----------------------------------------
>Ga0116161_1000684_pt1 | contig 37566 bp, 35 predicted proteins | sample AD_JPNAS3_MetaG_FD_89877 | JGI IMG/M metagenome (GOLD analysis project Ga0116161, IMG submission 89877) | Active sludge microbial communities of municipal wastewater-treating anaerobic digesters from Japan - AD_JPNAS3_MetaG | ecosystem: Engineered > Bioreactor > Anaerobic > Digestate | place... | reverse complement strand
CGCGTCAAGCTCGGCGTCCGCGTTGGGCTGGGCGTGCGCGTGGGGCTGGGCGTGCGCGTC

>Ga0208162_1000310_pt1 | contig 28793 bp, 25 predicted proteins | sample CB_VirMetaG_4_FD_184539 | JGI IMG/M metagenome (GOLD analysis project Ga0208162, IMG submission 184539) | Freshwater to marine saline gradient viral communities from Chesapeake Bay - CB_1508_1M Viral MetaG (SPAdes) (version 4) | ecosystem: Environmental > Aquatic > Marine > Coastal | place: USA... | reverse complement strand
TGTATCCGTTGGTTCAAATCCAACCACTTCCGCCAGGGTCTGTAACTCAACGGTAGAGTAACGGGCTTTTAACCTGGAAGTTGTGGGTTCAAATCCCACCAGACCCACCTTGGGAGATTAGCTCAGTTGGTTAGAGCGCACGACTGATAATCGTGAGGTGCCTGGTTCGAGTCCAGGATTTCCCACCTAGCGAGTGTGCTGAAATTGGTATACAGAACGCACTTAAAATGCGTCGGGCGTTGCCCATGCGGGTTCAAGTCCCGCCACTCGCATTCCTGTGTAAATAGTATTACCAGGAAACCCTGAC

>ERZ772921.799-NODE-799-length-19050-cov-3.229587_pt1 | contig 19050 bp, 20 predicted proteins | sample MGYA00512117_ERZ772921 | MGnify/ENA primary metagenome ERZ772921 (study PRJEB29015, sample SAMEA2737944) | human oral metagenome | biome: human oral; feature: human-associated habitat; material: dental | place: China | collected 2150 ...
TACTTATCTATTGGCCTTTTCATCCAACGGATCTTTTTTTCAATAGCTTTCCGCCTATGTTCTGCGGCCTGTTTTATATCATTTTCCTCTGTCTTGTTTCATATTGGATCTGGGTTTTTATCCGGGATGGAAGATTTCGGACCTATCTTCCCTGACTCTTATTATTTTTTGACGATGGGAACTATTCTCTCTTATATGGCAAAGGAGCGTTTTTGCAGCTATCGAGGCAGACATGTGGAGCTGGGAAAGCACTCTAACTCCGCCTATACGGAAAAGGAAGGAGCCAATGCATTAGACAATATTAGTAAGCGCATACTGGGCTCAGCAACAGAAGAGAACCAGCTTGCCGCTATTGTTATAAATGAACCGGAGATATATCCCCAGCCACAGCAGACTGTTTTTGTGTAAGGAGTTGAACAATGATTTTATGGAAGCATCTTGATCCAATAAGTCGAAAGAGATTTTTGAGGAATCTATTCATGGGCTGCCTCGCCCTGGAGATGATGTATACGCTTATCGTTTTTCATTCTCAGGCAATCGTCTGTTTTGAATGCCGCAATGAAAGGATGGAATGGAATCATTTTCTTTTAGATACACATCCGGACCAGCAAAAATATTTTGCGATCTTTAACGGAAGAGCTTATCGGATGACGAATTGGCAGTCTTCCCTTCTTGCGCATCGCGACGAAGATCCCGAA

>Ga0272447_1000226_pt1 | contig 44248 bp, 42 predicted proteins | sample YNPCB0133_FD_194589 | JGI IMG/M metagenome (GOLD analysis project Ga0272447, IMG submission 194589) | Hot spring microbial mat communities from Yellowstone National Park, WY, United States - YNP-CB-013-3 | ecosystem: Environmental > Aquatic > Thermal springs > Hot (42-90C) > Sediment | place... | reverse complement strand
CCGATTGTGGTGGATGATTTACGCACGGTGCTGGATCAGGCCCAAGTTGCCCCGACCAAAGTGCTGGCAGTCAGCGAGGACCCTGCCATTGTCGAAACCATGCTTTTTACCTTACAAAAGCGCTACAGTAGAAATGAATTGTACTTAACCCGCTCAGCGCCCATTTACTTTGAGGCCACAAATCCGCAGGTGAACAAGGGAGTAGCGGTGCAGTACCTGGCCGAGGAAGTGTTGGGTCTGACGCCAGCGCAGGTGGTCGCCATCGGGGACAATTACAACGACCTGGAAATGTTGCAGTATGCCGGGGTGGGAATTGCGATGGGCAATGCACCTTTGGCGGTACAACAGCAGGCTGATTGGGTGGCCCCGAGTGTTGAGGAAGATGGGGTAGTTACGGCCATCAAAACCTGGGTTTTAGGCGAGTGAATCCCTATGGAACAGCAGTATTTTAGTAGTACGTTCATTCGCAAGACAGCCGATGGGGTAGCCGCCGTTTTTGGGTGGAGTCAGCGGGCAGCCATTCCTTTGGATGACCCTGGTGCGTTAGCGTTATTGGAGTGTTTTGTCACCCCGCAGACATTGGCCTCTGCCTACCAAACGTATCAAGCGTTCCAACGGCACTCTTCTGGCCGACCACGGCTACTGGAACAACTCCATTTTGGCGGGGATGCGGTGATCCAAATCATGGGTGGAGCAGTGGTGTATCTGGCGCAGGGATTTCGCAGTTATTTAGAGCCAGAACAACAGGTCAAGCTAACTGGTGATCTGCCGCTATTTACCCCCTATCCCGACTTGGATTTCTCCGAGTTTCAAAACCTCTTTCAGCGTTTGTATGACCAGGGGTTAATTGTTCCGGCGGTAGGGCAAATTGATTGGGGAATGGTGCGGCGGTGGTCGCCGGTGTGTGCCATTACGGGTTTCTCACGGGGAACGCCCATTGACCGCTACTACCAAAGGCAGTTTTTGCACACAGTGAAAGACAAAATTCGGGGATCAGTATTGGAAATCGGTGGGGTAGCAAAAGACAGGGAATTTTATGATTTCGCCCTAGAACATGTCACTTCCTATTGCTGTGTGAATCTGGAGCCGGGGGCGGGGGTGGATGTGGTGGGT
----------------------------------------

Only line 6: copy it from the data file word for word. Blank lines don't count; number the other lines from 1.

TACTTATCTATTGGCCTTTTCATCCAACGGATCTTTTTTTCAATAGCTTTCCGCCTATGTTCTGCGGCCTGTTTTATATCATTTTCCTCTGTCTTGTTTCATATTGGATCTGGGTTTTTATCCGGGATGGAAGATTTCGGACCTATCTTCCCTGACTCTTATTATTTTTTGACGATGGGAACTATTCTCTCTTATATGGCAAAGGAGCGTTTTTGCAGCTATCGAGGCAGACATGTGGAGCTGGGAAAGCACTCTAACTCCGCCTATACGGAAAAGGAAGGAGCCAATGCATTAGACAATATTAGTAAGCGCATACTGGGCTCAGCAACAGAAGAGAACCAGCTTGCCGCTATTGTTATAAATGAACCGGAGATATATCCCCAGCCACAGCAGACTGTTTTTGTGTAAGGAGTTGAACAATGATTTTATGGAAGCATCTTGATCCAATAAGTCGAAAGAGATTTTTGAGGAATCTATTCATGGGCTGCCTCGCCCTGGAGATGATGTATACGCTTATCGTTTTTCATTCTCAGGCAATCGTCTGTTTTGAATGCCGCAATGAAAGGATGGAATGGAATCATTTTCTTTTAGATACACATCCGGACCAGCAAAAATATTTTGCGATCTTTAACGGAAGAGCTTATCGGATGACGAATTGGCAGTCTTCCCTTCTTGCGCATCGCGACGAAGATCCCGAA